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TB 55-1900-232-10
Good judgment is required in the use of a weak link.  When operational
requirements dictate maximum strength, such as a tow along a lee shore, an
intentional weak link may jeopardize the mission. (Page 5-35)
Batteries should be protected from electrical grounding by mounting them on non-
conductive bases or with non-conductive liners in the box. (Page 5-37)
Great care should be taken when the rope is removed from the shipping package
since it can be permanently damaged by improper unreeling or uncoiling. Kinks
and hockles, see figure B-3, may occur with careless uncoiling. (Page B-3)
Sudden application of a load to wire rope by rapid acceleration causes stress much
greater than the weight or resistance of the tow. Avoid such strain on the rope by
employing gradual acceleration. (Page B-5)
In general, one should wear gloves when handling wire rope except when it is
moving under load. The gloves, if snagged, can drag the hands into dangerous
locations. (Page B-7)
New synthetic hawsers should not be subjected to heavy strain prior to breaking
them in. Limit the towing loads applied to a new hawser until it has been cycled up
to its working load. (Page C-2)
A common method of uncoiling wire rope by rolling the coil along the deck is not
recommended for fiber lines because of the potential for abrading or cutting the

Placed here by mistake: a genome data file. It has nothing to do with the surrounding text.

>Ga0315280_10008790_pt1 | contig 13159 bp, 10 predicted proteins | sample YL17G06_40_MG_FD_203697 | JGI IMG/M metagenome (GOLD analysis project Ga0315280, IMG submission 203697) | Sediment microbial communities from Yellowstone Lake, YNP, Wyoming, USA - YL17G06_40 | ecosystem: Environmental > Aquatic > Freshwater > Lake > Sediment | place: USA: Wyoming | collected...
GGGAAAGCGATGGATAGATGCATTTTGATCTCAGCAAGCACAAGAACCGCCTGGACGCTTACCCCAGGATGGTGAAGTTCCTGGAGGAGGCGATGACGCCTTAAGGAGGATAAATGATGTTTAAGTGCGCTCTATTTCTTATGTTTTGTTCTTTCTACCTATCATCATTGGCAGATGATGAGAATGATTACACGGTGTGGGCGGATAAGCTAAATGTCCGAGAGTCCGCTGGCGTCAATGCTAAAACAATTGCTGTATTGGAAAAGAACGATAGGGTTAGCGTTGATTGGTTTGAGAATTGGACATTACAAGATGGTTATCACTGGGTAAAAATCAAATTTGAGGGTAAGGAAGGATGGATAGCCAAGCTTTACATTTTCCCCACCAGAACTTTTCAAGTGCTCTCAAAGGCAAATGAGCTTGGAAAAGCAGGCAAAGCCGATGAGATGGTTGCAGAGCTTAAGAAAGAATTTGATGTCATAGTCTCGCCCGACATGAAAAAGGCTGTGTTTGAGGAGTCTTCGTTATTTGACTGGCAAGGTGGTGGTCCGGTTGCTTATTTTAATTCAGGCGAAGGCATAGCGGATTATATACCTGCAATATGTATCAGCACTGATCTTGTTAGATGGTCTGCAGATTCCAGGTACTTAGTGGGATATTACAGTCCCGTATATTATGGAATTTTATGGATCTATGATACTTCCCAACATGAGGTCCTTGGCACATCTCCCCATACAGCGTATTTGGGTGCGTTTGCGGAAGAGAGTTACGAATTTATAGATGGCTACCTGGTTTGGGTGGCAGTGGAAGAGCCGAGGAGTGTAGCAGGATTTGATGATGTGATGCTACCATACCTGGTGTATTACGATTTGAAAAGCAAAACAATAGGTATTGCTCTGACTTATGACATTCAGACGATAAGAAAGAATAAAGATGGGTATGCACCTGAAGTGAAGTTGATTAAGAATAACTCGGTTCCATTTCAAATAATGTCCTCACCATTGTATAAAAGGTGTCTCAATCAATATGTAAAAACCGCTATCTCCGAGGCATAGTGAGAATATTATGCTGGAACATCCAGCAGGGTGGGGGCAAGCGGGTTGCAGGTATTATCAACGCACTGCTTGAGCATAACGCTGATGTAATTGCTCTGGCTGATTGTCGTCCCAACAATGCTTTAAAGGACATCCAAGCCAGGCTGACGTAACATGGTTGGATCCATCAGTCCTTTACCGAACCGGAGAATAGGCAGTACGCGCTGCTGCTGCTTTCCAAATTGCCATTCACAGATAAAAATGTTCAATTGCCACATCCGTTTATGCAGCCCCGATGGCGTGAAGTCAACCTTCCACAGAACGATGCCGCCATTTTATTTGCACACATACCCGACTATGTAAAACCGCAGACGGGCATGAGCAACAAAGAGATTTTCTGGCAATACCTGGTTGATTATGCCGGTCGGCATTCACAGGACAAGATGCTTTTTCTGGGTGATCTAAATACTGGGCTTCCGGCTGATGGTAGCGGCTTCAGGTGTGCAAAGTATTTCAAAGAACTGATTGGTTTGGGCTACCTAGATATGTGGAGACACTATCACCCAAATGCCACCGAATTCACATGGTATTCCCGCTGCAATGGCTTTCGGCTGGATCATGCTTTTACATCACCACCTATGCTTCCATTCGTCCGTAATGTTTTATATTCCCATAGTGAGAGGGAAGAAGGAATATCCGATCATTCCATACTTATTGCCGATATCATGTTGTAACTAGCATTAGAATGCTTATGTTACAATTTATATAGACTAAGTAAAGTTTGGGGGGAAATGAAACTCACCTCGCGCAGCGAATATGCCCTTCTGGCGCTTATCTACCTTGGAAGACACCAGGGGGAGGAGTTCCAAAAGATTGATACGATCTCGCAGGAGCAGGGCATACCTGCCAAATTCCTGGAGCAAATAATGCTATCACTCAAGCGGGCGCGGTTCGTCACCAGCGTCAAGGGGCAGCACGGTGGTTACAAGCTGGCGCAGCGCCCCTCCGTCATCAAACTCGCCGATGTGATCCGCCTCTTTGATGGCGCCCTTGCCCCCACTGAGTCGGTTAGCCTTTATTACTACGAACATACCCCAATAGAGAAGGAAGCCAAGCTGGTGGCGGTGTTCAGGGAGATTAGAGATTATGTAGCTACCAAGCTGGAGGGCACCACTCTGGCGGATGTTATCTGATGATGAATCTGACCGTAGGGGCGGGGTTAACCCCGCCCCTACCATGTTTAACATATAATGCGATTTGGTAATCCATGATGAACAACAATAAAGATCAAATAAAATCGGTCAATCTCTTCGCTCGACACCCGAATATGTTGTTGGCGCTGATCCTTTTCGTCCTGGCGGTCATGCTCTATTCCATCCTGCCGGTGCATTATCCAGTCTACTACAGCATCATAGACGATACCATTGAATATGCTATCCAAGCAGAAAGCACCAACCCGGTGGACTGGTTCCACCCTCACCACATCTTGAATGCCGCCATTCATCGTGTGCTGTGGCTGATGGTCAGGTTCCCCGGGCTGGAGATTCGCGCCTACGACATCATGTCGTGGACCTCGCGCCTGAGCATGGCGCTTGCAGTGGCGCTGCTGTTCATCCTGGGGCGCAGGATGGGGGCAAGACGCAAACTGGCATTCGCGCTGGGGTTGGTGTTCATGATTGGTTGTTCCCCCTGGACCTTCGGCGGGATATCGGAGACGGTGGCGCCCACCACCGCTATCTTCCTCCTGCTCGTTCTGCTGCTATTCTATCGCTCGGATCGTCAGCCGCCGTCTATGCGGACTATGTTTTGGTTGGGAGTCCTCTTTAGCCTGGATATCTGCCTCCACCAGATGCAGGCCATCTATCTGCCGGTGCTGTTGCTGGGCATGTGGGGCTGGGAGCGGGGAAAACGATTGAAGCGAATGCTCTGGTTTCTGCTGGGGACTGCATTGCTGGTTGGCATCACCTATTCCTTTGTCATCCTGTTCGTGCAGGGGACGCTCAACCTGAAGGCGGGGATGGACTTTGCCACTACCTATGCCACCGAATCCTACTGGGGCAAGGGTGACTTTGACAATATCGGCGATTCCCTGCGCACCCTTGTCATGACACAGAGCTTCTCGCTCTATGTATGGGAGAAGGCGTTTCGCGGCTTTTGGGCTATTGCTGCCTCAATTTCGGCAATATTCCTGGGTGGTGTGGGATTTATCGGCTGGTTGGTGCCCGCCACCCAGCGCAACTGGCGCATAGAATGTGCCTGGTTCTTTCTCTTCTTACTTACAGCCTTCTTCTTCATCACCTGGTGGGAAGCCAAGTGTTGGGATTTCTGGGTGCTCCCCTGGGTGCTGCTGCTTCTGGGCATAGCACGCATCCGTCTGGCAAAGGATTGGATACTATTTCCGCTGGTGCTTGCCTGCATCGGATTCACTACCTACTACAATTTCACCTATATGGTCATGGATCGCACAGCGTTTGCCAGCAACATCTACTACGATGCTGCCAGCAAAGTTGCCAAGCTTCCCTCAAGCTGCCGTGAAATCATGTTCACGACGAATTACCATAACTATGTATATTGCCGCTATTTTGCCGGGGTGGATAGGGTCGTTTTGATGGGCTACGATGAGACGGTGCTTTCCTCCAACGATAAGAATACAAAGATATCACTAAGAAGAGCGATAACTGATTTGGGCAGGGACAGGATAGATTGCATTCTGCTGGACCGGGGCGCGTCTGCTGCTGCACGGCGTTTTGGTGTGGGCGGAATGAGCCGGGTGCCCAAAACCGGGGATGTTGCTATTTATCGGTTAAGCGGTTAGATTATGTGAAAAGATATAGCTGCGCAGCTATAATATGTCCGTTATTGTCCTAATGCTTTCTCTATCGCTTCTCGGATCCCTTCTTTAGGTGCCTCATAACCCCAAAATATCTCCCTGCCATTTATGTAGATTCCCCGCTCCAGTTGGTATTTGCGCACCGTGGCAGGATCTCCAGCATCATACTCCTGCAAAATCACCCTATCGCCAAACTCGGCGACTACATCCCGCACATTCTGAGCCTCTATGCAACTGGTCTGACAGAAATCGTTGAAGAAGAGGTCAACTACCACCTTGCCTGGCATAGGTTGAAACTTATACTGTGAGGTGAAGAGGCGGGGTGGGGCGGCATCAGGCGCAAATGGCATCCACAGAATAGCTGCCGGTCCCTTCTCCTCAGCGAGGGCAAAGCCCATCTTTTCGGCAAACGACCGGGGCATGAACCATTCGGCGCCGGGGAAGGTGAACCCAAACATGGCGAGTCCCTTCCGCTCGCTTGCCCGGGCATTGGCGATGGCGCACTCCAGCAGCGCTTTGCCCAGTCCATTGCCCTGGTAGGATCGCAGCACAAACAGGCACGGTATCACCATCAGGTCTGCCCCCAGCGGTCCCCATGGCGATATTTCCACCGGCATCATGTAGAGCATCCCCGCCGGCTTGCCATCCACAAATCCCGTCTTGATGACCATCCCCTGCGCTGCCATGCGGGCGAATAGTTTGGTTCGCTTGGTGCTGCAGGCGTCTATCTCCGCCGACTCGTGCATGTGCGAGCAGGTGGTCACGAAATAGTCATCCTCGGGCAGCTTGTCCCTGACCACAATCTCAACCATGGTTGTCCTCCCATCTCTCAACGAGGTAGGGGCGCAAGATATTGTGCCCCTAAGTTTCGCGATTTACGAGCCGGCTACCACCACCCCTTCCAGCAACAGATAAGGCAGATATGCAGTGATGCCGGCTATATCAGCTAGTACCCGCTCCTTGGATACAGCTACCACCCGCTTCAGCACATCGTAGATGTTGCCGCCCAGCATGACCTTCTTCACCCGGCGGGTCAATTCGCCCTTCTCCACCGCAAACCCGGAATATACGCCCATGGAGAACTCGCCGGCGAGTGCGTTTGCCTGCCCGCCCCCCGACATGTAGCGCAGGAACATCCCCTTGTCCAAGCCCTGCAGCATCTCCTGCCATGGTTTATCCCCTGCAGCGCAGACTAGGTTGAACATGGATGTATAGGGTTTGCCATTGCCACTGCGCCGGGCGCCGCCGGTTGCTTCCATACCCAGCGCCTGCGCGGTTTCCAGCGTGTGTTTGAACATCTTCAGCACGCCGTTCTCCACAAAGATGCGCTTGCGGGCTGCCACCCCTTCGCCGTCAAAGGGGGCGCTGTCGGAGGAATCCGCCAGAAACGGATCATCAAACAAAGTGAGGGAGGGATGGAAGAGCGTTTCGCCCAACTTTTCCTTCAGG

outer fibers, and also because the coil will collapse when the bands are removed.
The potential for catastrophe, resulting from the failure of a heavily-loaded synthetic
line and the sensitivity of the line to damage from rough surfaces, indicates another
major precaution. That is, when towing either alongside or stern-to- bow, with a
synthetic hawser, try to keep your line completely outboard. This can be done by
shackling into a double synthetic line strap of equal size and type as your line or
into a wire rope or chain pendant. This is particularly important on the towed end,
as the conditions of those chocks, bitts, etc. are unknown. Barges usually have
very rough chocks caused by previous repetitive use of wire rope or chain. (Page
Synthetic lines may slip when eased out under heavy loads since their coefficient of
friction is below that of manila. This may cause injury to personnel who have not
been thoroughly instructed in these lines' peculiarities. Take two or three turns on a
bitt before you "figure 8" the line; this provides closer control. Stand well clear of
the bitts. (Page C-6)
Screw-pin shackles, other than the special forged shackles for stoppers, must never
be used for connections in towing rigs. The pin could back out due to the constant
vibration set up by the hydrodynamic actions on the towline. (Page D-5)
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